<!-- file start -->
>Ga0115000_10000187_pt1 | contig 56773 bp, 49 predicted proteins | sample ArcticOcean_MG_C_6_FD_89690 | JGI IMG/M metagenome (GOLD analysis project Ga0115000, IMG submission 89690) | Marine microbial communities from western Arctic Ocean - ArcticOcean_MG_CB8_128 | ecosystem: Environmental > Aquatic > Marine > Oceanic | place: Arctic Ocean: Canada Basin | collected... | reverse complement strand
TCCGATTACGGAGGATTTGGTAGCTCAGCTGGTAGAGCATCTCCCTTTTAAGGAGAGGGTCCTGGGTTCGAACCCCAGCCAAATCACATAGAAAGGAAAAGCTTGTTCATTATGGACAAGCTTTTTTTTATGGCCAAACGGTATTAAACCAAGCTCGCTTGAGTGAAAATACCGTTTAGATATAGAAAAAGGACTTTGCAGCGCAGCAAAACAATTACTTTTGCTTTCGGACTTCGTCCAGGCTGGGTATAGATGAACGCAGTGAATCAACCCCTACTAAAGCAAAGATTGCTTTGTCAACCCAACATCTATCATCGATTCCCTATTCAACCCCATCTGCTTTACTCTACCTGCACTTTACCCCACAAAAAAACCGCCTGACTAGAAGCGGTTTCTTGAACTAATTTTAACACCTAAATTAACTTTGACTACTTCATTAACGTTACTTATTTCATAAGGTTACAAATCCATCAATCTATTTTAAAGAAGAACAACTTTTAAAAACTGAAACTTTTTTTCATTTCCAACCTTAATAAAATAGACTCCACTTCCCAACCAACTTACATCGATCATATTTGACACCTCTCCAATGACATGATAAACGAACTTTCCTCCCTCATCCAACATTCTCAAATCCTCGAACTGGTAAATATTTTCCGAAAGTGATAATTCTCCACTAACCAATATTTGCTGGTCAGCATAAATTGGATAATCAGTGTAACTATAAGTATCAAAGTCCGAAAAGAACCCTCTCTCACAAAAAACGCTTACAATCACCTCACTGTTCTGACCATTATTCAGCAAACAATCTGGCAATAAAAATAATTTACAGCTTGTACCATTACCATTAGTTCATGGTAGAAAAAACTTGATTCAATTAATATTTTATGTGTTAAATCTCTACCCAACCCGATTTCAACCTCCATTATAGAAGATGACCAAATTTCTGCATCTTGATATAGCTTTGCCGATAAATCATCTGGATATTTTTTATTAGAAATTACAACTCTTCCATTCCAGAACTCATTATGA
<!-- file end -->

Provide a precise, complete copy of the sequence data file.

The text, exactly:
>Ga0115000_10000187_pt1 | contig 56773 bp, 49 predicted proteins | sample ArcticOcean_MG_C_6_FD_89690 | JGI IMG/M metagenome (GOLD analysis project Ga0115000, IMG submission 89690) | Marine microbial communities from western Arctic Ocean - ArcticOcean_MG_CB8_128 | ecosystem: Environmental > Aquatic > Marine > Oceanic | place: Arctic Ocean: Canada Basin | collected... | reverse complement strand
TCCGATTACGGAGGATTTGGTAGCTCAGCTGGTAGAGCATCTCCCTTTTAAGGAGAGGGTCCTGGGTTCGAACCCCAGCCAAATCACATAGAAAGGAAAAGCTTGTTCATTATGGACAAGCTTTTTTTTATGGCCAAACGGTATTAAACCAAGCTCGCTTGAGTGAAAATACCGTTTAGATATAGAAAAAGGACTTTGCAGCGCAGCAAAACAATTACTTTTGCTTTCGGACTTCGTCCAGGCTGGGTATAGATGAACGCAGTGAATCAACCCCTACTAAAGCAAAGATTGCTTTGTCAACCCAACATCTATCATCGATTCCCTATTCAACCCCATCTGCTTTACTCTACCTGCACTTTACCCCACAAAAAAACCGCCTGACTAGAAGCGGTTTCTTGAACTAATTTTAACACCTAAATTAACTTTGACTACTTCATTAACGTTACTTATTTCATAAGGTTACAAATCCATCAATCTATTTTAAAGAAGAACAACTTTTAAAAACTGAAACTTTTTTTCATTTCCAACCTTAATAAAATAGACTCCACTTCCCAACCAACTTACATCGATCATATTTGACACCTCTCCAATGACATGATAAACGAACTTTCCTCCCTCATCCAACATTCTCAAATCCTCGAACTGGTAAATATTTTCCGAAAGTGATAATTCTCCACTAACCAATATTTGCTGGTCAGCATAAATTGGATAATCAGTGTAACTATAAGTATCAAAGTCCGAAAAGAACCCTCTCTCACAAAAAACGCTTACAATCACCTCACTGTTCTGACCATTATTCAGCAAACAATCTGGCAATAAAAATAATTTACAGCTTGTACCATTACCATTAGTTCATGGTAGAAAAAACTTGATTCAATTAATATTTTATGTGTTAAATCTCTACCCAACCCGATTTCAACCTCCATTATAGAAGATGACCAAATTTCTGCATCTTGATATAGCTTTGCCGATAAATCATCTGGATATTTTTTATTAGAAATTACAACTCTTCCATTCCAGAACTCATTATGA